MEDIA CONTACT: Allison Perry, (859) 323-2399
The following is a blog from University of Kentucky College of Pharmacy Interim Dean Kelly Smith
May 21, 2015
Paul Bummer, a beloved University of Kentucky College of Pharmacy faculty member for the past 25 years, passed away May 15 at the age of 59. Dr. Bummer is lovingly remembered by his parents, Philip and Georgette Bummer, his sister, Phyllis Atkinson, his niece and nephew, Adrienne Lipka and Douglas Lipka, and many other relatives, friends, professional colleagues, students, past and present, from the UK College of Pharmacy.
Dr. Bummer was the type of educator that we all admired. No matter how complex the lesson, he was able to deliver it in a compelling and thoughtful manner. His best attribute, however, was that he was a great listener. And when he spoke, we all listened. Above all else, he was the dearest of friends to so many. He will be sorely missed.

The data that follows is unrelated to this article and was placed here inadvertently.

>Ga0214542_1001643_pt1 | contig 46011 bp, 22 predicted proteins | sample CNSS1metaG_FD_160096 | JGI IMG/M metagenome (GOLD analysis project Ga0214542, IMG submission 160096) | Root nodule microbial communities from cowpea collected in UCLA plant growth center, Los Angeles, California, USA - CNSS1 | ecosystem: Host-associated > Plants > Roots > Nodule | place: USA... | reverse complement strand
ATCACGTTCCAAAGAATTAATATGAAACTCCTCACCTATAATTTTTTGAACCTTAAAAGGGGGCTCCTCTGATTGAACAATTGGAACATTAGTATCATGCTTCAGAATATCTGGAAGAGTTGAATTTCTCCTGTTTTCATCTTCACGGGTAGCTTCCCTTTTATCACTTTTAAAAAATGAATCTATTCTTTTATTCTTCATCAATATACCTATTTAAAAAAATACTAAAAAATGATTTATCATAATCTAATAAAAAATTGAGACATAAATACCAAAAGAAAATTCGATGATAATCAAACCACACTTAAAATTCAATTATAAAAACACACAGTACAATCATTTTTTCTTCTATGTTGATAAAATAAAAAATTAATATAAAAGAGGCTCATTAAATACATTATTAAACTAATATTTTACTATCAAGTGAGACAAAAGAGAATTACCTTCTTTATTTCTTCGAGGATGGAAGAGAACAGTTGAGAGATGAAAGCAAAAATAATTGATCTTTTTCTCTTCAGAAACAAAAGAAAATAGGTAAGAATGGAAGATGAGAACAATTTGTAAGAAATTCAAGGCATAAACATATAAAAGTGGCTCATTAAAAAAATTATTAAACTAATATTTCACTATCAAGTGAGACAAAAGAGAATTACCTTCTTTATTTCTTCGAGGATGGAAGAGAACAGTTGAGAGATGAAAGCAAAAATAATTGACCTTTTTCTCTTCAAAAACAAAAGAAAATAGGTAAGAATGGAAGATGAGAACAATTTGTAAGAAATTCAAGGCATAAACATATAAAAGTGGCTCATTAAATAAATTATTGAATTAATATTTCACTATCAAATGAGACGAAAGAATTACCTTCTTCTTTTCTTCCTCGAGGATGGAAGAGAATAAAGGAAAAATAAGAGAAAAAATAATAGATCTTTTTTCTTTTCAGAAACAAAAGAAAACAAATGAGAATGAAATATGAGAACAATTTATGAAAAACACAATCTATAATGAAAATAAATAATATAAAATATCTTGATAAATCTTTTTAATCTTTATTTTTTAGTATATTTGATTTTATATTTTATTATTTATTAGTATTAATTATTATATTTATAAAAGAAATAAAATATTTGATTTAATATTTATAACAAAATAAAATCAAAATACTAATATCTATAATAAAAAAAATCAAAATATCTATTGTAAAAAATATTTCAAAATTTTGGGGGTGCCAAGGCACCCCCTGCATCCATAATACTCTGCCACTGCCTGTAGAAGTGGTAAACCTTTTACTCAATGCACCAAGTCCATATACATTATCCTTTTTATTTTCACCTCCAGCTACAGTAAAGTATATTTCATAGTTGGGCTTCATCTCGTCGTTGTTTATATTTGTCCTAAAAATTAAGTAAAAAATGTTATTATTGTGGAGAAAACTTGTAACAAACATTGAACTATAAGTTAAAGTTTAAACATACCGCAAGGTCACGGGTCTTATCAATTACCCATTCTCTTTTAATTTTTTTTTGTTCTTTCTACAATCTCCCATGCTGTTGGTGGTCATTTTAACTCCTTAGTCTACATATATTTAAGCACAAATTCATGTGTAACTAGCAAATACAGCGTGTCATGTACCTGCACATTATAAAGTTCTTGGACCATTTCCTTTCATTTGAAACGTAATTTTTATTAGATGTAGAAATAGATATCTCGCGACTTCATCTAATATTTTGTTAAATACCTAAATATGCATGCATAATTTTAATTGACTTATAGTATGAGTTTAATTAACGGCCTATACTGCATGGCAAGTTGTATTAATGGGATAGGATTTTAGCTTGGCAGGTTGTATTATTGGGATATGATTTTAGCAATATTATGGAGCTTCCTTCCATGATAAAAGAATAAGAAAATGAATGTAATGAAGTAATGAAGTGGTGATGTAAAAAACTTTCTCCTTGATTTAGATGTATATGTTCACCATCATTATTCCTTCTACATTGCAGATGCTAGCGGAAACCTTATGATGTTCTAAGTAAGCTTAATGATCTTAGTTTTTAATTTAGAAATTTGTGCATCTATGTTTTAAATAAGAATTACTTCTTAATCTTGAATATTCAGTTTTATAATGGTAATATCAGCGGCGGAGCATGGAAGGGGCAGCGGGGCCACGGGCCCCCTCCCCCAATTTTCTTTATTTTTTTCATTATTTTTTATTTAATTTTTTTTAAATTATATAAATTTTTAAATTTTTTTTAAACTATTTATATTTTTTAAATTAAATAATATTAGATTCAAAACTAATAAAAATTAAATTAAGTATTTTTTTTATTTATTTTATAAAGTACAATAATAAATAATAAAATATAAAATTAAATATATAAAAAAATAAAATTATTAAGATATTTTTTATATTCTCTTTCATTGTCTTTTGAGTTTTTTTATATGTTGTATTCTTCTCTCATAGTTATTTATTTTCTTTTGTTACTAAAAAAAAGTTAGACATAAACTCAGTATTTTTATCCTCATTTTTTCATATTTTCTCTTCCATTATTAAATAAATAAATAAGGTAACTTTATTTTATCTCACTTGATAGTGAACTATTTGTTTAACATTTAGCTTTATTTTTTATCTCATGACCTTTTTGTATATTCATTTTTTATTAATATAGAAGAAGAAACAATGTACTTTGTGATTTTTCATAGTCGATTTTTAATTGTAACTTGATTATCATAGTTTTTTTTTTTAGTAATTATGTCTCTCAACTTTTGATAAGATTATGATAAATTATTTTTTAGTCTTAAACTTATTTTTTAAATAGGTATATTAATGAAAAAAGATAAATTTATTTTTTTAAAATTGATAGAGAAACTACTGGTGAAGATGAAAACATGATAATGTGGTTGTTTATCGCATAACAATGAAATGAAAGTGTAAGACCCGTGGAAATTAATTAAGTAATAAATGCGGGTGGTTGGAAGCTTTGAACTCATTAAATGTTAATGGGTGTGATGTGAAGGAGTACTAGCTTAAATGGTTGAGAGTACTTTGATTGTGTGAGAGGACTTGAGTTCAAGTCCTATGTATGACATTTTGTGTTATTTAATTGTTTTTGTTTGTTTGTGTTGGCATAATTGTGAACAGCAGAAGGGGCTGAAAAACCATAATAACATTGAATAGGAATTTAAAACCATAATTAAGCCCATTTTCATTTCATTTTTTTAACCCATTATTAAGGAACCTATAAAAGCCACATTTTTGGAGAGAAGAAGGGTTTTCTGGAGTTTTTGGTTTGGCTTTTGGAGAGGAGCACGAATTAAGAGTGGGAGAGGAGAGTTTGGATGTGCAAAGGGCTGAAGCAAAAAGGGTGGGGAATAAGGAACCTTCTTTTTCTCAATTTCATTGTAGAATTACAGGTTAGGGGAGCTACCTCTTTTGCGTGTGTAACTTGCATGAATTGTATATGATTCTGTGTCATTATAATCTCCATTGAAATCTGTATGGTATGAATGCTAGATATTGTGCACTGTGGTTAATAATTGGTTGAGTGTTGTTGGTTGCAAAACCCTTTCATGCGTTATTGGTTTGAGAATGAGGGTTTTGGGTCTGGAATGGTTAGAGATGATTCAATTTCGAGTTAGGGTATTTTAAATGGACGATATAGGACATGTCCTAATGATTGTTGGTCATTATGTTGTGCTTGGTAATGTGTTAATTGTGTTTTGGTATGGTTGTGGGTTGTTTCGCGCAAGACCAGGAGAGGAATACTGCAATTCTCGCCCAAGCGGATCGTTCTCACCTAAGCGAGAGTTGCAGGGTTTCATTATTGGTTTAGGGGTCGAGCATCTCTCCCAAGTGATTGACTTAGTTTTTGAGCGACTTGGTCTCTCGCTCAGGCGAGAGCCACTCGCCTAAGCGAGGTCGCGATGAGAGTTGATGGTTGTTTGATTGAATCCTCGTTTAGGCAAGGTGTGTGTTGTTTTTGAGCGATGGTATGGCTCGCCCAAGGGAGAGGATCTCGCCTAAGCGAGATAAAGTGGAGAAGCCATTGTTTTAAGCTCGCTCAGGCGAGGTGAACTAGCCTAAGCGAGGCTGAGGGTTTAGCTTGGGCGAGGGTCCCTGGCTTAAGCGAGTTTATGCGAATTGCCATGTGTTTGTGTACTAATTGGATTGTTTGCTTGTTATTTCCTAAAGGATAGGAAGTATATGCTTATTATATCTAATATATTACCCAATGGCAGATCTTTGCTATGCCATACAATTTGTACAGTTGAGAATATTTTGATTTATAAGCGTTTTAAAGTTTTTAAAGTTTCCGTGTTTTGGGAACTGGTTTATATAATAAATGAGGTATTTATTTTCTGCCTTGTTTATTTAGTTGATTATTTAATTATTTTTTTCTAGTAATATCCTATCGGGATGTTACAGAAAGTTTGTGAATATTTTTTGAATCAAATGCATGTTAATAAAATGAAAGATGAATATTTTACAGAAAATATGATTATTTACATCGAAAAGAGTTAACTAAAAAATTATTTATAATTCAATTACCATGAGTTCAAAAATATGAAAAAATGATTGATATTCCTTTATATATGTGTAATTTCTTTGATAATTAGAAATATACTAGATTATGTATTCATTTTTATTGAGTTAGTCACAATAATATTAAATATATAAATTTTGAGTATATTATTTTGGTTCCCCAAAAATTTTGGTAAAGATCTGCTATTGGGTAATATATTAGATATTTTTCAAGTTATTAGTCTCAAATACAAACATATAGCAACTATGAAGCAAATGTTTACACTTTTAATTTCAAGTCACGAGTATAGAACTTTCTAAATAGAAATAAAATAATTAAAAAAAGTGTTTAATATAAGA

He was widely-recognized by students and colleagues alike as the consummate educator and mentor. In fact, he was named the top professor by the College’s first-year professional class – the Class of 2018 – this spring. In late April, one of our second-year PharmD students recognized Dr. Bummer with UK’s “Teacher Who Made a Difference” award.
Dr. Bummer first came to UK in 1990 after completing a postdoctoral fellowship at the University of Utah’s Center for Controlled Chemical Delivery. He established himself as one of the nation’s most respected educators and researchers and ascended through the faculty ranks to become an Associate Professor in the Department of Pharmaceutical Sciences.